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As proponents of empire knew, if the Constitution indeed followed the flag any American empire was going to remain very small. At stake as well was the self-conception of the nation as a constitutional republic. Was the U. Or did the Constitution provide powerful limits that could not be circumvented simply by re drawing lines on maps and declaring some areas beyond the reach of the Bill of Rights? Does the Constitution Follow the Flag? Do some U.

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If not, do they operate differently beyond American territory? As the election of shows, these debates are not new. But nor are they a musty relic of the imperial past. Today they are central to ongoing battles over the rights of detainees held in Guantanamo and Bagram, as the landmark decision in Boumediene v.

Bush made clear. They are also central to the ability of the federal government to regulate foreign cartels, protect investors, and combat air and water pollution. Each of these issues, in short, raises questions of territoriality and extraterritoriality. The first and most basic aim of my book is to explain why territoriality is a significant concept and why the American legal system, like other legal systems, has traditionally been presumptively territorial. The Westphalian system of sovereignty is fundamentally premised on territoriality. Yet what is less often recognized is the significance of imperialism and territorial expansion, not only to the development of the modern states system but also to the rules and principles of extraterritoriality.

My second aim is to trace, in broad brushstrokes, the evolution of territoriality in American law from the founding era to today. Parts of this fascinating history are well known, such as the extraterritorial application of American antitrust law in the modern era or the infamous decision in Dred Scott. Others, such as the U. Regardless, until now these parts have not been put together and treated as an interconnected, if occasionally wide-ranging, narrative. My third aim is to advance several more specific claims about this legal evolution.

Also known as the Persian Gulf, this body of water was very important to the traders of the Ancient Era.

Although it was once a river connected to the Tigris and Euphrates, over a period of 15, years the Arabian Gulf gradually widened and deepened until it reached its current size. Melting polar ice caps at the end of the last Ice Age caused flooding that filled the Gulf. By BCE, it was being used by early traders. The Arabian Gulf was relatively easy to sail without using the monsoon winds, and to navigate without knowledge of the stars. Merchants could travel the Gulf's waters in small boats simply by staying near the coast and always keeping land in sight.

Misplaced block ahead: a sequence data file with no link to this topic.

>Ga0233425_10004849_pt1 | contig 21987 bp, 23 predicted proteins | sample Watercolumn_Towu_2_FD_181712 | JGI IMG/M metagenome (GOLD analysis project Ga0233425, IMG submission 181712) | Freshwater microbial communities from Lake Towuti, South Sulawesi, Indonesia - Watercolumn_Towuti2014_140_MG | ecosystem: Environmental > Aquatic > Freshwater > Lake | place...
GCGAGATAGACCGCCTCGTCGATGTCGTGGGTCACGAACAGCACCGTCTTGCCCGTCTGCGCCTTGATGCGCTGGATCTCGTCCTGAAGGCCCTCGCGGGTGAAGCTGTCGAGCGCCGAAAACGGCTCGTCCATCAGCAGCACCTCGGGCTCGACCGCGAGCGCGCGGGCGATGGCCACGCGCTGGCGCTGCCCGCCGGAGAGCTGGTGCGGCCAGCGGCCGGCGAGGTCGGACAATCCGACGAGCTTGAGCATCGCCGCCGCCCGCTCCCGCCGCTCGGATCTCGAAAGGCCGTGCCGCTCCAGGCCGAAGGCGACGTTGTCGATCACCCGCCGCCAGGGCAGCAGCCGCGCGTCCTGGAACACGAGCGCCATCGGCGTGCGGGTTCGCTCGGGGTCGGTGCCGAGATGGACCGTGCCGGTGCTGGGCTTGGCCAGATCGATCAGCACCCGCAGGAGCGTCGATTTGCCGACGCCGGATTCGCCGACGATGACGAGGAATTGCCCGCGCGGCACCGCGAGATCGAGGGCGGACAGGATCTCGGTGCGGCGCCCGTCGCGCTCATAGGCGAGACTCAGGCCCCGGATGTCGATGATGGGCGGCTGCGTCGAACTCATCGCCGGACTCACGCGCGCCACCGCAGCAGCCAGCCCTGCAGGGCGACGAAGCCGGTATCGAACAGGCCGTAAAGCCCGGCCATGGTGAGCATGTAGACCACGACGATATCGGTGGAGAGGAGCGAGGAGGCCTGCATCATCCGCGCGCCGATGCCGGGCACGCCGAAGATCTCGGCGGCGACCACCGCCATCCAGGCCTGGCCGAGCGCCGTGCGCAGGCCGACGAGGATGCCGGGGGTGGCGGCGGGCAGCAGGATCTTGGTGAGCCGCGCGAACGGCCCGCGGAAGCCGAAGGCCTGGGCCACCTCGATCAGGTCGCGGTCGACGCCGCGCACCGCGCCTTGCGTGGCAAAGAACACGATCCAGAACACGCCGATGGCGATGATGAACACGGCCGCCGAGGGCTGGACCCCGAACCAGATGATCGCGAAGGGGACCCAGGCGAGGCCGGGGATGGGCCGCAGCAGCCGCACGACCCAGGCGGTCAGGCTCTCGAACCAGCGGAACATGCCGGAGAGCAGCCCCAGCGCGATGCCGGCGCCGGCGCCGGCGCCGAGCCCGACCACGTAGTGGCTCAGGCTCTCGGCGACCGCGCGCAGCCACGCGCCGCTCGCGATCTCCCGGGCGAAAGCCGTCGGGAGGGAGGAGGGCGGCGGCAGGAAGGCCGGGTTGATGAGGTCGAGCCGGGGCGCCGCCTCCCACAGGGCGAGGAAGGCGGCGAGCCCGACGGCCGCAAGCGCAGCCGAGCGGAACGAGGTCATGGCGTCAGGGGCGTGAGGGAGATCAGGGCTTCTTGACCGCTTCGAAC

This way, sailors could not get lost as would sometimes happen in open seas. They could also stop to pick up supplies or trade with the many settlements along the shores of the Gulf. As a result of its location and relatively calm waters, the Arabian Gulf has been a crucial part of the world's trading network since the very beginning of commerce and urban civilization.

At the entry to the Arabian Persian Gulf, a narrow outlet only 48 kilometers 30 miles wide leads to the Gulf of Oman and the Arabian Sea. Known as the Strait of Hormuz, it has an even narrower channel near the middle through which deep-water ships can pass. To its north, the Arabian Persian Gulf extends northwest about kilometers to the Shatt al Arab, a river formed where the Tigris and Euphrates Rivers join together. About 20, years ago or more, when human beings migrated across the southern coast of the Arabian Peninsula into Southwest Asia, the Arabian Persian Gulf was not a sea.

It was instead a shallow river valley almost 1, kilometers long. The ancient Tigris-Euphrates River flowed through the valley as one river.

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When sea levels rose as a result of melting polar ice caps at the end of the last Ice Age, the valley began to change into a shallow gulf. The Strait of Hormuz is now the only outlet for the salty water of the gulf to be gradually replaced by Indian Ocean water. By that time, people had settled along the shores of the gulf, establishing societies that traded the wealth of its waters and the surrounding land with those on the shores beyond the Strait of Hormuz.